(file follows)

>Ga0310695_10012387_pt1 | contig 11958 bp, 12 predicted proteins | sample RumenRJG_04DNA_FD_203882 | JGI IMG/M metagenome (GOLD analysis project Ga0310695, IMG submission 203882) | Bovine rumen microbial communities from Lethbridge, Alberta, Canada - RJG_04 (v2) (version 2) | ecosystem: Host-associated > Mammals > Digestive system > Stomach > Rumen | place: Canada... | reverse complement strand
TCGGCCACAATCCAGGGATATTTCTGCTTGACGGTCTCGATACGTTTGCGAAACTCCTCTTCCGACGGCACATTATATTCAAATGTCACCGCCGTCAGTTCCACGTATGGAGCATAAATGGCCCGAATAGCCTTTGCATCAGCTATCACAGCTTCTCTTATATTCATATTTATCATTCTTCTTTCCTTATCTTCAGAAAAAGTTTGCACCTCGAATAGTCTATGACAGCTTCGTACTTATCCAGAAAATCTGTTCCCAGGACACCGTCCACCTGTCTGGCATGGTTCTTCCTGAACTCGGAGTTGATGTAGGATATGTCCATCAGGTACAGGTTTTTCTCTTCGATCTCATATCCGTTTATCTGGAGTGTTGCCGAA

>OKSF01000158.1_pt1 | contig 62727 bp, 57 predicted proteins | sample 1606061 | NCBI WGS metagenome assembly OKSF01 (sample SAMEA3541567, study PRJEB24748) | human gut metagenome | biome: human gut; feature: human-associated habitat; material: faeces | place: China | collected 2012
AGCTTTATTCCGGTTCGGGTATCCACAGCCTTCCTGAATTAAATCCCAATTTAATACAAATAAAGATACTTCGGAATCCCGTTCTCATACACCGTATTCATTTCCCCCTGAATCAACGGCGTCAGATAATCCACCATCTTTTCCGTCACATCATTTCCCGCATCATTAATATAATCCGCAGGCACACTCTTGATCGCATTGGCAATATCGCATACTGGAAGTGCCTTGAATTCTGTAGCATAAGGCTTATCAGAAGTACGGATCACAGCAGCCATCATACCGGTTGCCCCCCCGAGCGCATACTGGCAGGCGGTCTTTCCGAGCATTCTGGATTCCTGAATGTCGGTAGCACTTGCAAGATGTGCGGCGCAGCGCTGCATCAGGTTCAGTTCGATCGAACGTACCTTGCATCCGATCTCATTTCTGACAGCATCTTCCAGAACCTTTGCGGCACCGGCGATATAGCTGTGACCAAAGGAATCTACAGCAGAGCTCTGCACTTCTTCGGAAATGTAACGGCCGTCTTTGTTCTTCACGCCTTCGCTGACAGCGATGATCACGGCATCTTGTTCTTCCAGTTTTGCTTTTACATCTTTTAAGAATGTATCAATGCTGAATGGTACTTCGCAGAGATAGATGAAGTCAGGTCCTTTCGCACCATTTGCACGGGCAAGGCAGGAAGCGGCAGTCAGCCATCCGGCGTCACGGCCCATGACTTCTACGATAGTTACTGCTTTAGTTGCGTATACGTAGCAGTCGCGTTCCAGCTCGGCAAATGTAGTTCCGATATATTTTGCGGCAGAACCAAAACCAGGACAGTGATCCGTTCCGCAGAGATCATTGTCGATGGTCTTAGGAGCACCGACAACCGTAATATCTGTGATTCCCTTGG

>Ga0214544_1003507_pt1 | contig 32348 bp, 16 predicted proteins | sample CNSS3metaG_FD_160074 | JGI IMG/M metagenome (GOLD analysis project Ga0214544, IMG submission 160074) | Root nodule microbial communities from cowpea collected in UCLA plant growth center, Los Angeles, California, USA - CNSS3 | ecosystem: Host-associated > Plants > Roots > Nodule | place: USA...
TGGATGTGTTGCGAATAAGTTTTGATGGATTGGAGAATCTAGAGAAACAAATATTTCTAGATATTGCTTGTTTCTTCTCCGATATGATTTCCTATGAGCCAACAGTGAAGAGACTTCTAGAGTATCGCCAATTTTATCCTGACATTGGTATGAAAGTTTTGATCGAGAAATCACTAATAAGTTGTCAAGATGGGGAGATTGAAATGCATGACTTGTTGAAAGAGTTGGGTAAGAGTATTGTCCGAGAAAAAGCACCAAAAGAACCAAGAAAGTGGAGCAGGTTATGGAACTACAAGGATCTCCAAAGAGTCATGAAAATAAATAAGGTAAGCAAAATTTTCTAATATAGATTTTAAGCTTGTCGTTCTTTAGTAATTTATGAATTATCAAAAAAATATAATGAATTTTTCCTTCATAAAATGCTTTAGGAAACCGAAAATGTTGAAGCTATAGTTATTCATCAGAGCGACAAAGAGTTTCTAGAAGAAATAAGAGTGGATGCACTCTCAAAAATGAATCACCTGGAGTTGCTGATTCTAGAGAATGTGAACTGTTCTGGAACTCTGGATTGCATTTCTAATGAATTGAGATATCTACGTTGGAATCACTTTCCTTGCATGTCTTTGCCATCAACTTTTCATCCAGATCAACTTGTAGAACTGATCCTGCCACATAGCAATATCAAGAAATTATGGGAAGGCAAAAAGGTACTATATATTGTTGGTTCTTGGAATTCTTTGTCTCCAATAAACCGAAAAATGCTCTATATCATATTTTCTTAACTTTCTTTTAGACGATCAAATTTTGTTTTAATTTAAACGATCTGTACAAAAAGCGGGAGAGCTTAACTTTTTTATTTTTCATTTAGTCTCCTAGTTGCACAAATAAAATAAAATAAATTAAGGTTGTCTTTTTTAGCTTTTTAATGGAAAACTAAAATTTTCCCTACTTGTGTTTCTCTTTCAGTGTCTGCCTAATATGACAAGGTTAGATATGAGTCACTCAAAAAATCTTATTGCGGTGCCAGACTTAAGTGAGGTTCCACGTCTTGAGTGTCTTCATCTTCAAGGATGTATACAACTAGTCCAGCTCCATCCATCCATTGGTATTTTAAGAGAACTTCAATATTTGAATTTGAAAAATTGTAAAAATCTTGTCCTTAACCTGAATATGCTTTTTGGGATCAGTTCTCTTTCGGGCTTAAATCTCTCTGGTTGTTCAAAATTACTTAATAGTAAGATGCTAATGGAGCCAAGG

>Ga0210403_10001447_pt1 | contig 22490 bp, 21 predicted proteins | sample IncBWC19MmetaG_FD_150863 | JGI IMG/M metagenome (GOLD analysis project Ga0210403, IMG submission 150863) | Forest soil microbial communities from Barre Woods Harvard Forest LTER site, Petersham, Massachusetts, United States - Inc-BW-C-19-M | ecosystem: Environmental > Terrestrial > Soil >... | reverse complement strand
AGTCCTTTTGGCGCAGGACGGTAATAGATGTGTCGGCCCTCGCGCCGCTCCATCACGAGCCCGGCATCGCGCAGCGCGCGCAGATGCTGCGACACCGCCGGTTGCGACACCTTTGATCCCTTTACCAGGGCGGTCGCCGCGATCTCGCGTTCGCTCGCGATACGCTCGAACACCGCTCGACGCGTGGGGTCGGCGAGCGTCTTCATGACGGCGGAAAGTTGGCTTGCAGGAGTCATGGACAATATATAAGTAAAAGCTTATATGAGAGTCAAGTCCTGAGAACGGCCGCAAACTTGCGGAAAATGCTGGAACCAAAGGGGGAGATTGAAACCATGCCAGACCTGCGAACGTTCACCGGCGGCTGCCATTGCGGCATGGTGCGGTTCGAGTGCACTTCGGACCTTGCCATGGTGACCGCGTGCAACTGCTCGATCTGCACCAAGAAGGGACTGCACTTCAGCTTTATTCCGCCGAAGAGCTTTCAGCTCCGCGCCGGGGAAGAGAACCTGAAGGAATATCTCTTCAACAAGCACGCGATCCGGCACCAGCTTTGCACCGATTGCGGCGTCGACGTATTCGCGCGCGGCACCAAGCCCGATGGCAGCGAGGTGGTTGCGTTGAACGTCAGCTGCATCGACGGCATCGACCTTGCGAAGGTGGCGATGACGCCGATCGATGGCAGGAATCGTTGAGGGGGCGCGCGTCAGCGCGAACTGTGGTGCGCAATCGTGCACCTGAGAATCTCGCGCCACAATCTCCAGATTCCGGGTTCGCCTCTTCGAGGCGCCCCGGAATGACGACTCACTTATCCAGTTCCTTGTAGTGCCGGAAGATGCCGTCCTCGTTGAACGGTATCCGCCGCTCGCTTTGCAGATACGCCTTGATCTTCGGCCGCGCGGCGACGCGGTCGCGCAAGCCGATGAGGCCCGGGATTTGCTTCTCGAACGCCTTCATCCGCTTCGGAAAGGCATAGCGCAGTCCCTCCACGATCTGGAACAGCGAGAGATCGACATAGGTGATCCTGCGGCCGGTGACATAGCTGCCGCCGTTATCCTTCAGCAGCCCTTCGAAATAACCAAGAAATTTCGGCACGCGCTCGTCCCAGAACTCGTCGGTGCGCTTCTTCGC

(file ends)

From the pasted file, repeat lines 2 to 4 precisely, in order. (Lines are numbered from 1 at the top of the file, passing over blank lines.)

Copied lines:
TCGGCCACAATCCAGGGATATTTCTGCTTGACGGTCTCGATACGTTTGCGAAACTCCTCTTCCGACGGCACATTATATTCAAATGTCACCGCCGTCAGTTCCACGTATGGAGCATAAATGGCCCGAATAGCCTTTGCATCAGCTATCACAGCTTCTCTTATATTCATATTTATCATTCTTCTTTCCTTATCTTCAGAAAAAGTTTGCACCTCGAATAGTCTATGACAGCTTCGTACTTATCCAGAAAATCTGTTCCCAGGACACCGTCCACCTGTCTGGCATGGTTCTTCCTGAACTCGGAGTTGATGTAGGATATGTCCATCAGGTACAGGTTTTTCTCTTCGATCTCATATCCGTTTATCTGGAGTGTTGCCGAA

>OKSF01000158.1_pt1 | contig 62727 bp, 57 predicted proteins | sample 1606061 | NCBI WGS metagenome assembly OKSF01 (sample SAMEA3541567, study PRJEB24748) | human gut metagenome | biome: human gut; feature: human-associated habitat; material: faeces | place: China | collected 2012
AGCTTTATTCCGGTTCGGGTATCCACAGCCTTCCTGAATTAAATCCCAATTTAATACAAATAAAGATACTTCGGAATCCCGTTCTCATACACCGTATTCATTTCCCCCTGAATCAACGGCGTCAGATAATCCACCATCTTTTCCGTCACATCATTTCCCGCATCATTAATATAATCCGCAGGCACACTCTTGATCGCATTGGCAATATCGCATACTGGAAGTGCCTTGAATTCTGTAGCATAAGGCTTATCAGAAGTACGGATCACAGCAGCCATCATACCGGTTGCCCCCCCGAGCGCATACTGGCAGGCGGTCTTTCCGAGCATTCTGGATTCCTGAATGTCGGTAGCACTTGCAAGATGTGCGGCGCAGCGCTGCATCAGGTTCAGTTCGATCGAACGTACCTTGCATCCGATCTCATTTCTGACAGCATCTTCCAGAACCTTTGCGGCACCGGCGATATAGCTGTGACCAAAGGAATCTACAGCAGAGCTCTGCACTTCTTCGGAAATGTAACGGCCGTCTTTGTTCTTCACGCCTTCGCTGACAGCGATGATCACGGCATCTTGTTCTTCCAGTTTTGCTTTTACATCTTTTAAGAATGTATCAATGCTGAATGGTACTTCGCAGAGATAGATGAAGTCAGGTCCTTTCGCACCATTTGCACGGGCAAGGCAGGAAGCGGCAGTCAGCCATCCGGCGTCACGGCCCATGACTTCTACGATAGTTACTGCTTTAGTTGCGTATACGTAGCAGTCGCGTTCCAGCTCGGCAAATGTAGTTCCGATATATTTTGCGGCAGAACCAAAACCAGGACAGTGATCCGTTCCGCAGAGATCATTGTCGATGGTCTTAGGAGCACCGACAACCGTAATATCTGTGATTCCCTTGG